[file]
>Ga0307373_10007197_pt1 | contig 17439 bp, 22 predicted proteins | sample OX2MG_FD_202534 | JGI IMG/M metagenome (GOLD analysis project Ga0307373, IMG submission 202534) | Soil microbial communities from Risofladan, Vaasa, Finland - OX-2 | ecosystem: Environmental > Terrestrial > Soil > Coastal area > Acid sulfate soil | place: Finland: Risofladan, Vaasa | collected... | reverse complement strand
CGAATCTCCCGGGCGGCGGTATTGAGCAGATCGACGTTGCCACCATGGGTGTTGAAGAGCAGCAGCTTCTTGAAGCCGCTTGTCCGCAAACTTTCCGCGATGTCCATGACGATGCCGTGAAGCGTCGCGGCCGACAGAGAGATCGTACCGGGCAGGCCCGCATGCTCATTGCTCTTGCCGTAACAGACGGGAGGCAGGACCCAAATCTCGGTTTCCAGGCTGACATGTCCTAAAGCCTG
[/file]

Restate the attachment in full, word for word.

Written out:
>Ga0307373_10007197_pt1 | contig 17439 bp, 22 predicted proteins | sample OX2MG_FD_202534 | JGI IMG/M metagenome (GOLD analysis project Ga0307373, IMG submission 202534) | Soil microbial communities from Risofladan, Vaasa, Finland - OX-2 | ecosystem: Environmental > Terrestrial > Soil > Coastal area > Acid sulfate soil | place: Finland: Risofladan, Vaasa | collected... | reverse complement strand
CGAATCTCCCGGGCGGCGGTATTGAGCAGATCGACGTTGCCACCATGGGTGTTGAAGAGCAGCAGCTTCTTGAAGCCGCTTGTCCGCAAACTTTCCGCGATGTCCATGACGATGCCGTGAAGCGTCGCGGCCGACAGAGAGATCGTACCGGGCAGGCCCGCATGCTCATTGCTCTTGCCGTAACAGACGGGAGGCAGGACCCAAATCTCGGTTTCCAGGCTGACATGTCCTAAAGCCTG